Read more about our favourite picnic spots

Wildlife spotting

From tiny bugs to Scotland’s ‘Big Five’, our places offer nature experiences you won’t find anywhere else.

The much-loved red squirrels have made their home at more than 20 Trust places, including Killiecrankie, where you might also catch a glimpse of woodpeckers, pine martens and even salmon leaping in the falls beneath Soldier’s Leap in autumn. Start off at the visitor centre (with its delicious café) to get an idea of what to look out for.

At our wilder places you can see the likes of red deer, otters, seals and seabirds. Mar Lodge Estate NNR is home to a wealth of different habitats, with free-roaming mountain hares, golden eagles and black grouse. St Abb’s Head NNR is known as ‘seabird city’ – here you’ll find huge numbers of guillemots, kittiwakes and razorbills nesting on the cliffs from May to July every year.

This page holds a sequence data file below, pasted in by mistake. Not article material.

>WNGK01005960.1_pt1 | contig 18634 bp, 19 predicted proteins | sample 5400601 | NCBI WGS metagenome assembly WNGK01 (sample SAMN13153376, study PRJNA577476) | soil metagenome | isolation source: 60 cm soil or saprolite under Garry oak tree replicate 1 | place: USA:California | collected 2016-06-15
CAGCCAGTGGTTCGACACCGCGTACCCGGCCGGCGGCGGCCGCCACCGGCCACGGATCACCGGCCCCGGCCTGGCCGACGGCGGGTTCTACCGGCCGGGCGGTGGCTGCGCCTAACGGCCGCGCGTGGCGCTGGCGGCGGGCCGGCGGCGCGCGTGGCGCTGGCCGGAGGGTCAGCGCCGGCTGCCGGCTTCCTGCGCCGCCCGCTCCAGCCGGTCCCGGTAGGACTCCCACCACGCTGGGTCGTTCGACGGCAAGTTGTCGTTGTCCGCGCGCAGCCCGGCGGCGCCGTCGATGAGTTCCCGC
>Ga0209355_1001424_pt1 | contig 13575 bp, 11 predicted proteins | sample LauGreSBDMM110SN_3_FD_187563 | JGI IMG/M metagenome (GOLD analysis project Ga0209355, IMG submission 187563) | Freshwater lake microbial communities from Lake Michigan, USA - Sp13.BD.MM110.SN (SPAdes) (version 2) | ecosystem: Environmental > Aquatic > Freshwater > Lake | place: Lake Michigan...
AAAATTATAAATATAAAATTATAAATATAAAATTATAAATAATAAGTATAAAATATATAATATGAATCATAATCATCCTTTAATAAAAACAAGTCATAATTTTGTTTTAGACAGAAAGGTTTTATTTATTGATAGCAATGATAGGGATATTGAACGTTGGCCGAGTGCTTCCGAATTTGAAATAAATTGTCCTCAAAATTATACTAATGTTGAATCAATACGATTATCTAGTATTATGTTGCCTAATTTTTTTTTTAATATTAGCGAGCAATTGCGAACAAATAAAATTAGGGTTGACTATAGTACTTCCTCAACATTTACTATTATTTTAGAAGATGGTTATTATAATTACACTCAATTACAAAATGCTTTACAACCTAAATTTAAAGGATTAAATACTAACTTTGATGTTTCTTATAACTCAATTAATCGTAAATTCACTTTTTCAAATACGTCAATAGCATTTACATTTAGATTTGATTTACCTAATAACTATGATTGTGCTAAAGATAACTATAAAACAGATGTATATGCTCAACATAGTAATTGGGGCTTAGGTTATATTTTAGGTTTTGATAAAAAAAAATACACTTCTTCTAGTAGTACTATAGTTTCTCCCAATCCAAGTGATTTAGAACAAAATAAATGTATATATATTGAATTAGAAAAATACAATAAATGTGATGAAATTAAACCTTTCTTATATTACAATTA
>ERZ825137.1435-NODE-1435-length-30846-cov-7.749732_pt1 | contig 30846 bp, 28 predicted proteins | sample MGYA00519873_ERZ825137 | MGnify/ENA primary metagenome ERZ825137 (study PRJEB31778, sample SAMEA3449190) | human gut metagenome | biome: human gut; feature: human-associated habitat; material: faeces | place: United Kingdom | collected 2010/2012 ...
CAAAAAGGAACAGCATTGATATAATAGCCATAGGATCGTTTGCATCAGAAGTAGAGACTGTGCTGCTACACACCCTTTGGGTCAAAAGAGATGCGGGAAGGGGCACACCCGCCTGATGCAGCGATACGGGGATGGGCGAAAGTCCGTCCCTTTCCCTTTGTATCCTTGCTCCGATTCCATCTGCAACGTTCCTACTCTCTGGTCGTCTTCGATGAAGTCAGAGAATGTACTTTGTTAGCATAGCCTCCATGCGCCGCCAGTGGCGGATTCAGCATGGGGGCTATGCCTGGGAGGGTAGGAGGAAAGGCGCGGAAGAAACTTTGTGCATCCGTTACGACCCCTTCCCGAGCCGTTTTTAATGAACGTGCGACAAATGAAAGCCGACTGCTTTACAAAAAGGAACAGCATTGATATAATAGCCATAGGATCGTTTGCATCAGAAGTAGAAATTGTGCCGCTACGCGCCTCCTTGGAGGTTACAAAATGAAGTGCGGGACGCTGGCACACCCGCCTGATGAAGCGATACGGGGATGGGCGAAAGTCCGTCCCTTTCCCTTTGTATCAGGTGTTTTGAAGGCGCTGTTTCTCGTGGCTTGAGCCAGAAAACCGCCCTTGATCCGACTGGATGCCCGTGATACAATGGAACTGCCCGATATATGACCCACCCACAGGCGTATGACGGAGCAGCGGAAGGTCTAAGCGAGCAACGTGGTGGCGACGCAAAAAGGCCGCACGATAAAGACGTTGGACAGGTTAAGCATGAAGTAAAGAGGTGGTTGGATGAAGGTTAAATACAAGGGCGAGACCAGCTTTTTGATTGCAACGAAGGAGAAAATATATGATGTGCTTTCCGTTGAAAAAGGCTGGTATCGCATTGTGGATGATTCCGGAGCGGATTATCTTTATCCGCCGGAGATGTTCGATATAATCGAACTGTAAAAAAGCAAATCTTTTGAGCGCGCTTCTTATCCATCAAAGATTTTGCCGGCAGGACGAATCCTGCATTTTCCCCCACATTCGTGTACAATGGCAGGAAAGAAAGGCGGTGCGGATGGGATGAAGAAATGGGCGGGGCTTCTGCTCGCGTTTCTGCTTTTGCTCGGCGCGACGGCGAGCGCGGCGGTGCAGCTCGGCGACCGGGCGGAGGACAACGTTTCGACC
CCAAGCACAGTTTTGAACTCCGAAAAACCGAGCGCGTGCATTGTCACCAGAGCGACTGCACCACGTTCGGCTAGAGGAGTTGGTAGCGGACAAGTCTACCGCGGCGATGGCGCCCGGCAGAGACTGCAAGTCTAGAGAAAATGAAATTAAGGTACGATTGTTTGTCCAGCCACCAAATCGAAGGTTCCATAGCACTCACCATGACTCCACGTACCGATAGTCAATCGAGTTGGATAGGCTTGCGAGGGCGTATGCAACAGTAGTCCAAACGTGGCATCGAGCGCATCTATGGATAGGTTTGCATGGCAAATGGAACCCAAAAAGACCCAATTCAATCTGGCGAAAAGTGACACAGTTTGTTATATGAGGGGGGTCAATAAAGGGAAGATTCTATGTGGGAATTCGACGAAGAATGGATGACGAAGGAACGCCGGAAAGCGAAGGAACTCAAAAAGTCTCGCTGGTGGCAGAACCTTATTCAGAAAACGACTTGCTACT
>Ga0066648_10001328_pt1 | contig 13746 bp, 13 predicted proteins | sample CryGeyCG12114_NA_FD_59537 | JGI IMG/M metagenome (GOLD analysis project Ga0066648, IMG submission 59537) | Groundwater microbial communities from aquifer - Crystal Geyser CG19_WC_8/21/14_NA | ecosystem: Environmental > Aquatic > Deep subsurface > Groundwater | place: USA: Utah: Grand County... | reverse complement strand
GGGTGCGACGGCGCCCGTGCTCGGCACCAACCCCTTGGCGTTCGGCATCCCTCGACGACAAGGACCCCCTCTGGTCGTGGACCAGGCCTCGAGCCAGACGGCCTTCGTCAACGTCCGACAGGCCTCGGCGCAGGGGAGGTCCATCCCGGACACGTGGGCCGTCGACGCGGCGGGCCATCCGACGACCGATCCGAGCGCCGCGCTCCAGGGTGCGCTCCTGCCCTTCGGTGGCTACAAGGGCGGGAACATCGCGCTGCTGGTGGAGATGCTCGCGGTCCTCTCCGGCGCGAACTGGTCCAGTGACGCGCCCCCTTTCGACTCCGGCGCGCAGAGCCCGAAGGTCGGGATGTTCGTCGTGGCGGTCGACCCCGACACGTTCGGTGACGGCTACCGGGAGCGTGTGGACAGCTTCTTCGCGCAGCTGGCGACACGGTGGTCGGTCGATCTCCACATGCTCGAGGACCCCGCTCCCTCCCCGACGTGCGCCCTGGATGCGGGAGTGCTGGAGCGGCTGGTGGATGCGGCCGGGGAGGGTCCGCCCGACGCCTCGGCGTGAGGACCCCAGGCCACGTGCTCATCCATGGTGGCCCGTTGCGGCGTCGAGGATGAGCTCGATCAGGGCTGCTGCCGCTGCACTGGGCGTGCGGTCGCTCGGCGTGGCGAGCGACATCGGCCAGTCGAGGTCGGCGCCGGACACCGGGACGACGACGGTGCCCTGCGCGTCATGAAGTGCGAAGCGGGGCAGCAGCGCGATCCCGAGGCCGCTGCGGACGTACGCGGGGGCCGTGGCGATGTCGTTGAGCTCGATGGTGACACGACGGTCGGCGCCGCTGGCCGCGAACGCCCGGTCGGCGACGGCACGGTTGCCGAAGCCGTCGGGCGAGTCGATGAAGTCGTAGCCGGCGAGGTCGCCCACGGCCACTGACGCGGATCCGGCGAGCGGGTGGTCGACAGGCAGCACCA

Read more about our favourite wildlife spots

Walking and hiking

We’ve got walking trails and hiking routes for people of all ages and abilities at our places, whether you enjoy a gentle woodland stroll or a challenging mountain ascent.

At the Hermitage you can follow a 1.5-mile trail through the heart of a majestic pine forest and stop off at Ossian’s Hall – an 18th-century folly – to get the best view of the roaring Black Linn Falls.

For something more challenging, the Falls of Glomach can only be reached by foot. The hike there and back will take you 6 hours, but you’ll reap the rewards with a breathtaking view of one of the highest and most remote waterfalls in Britain.

And Munro-baggers can tick off some of Scotland’s most famous peaks at our places, including one of the hardest (the Five Sisters at Kintail & Morvich), one of the ‘easiest’ (Ben Lomond) and one of the tallest (Ben Macdui at Mar Lodge Estate NNR).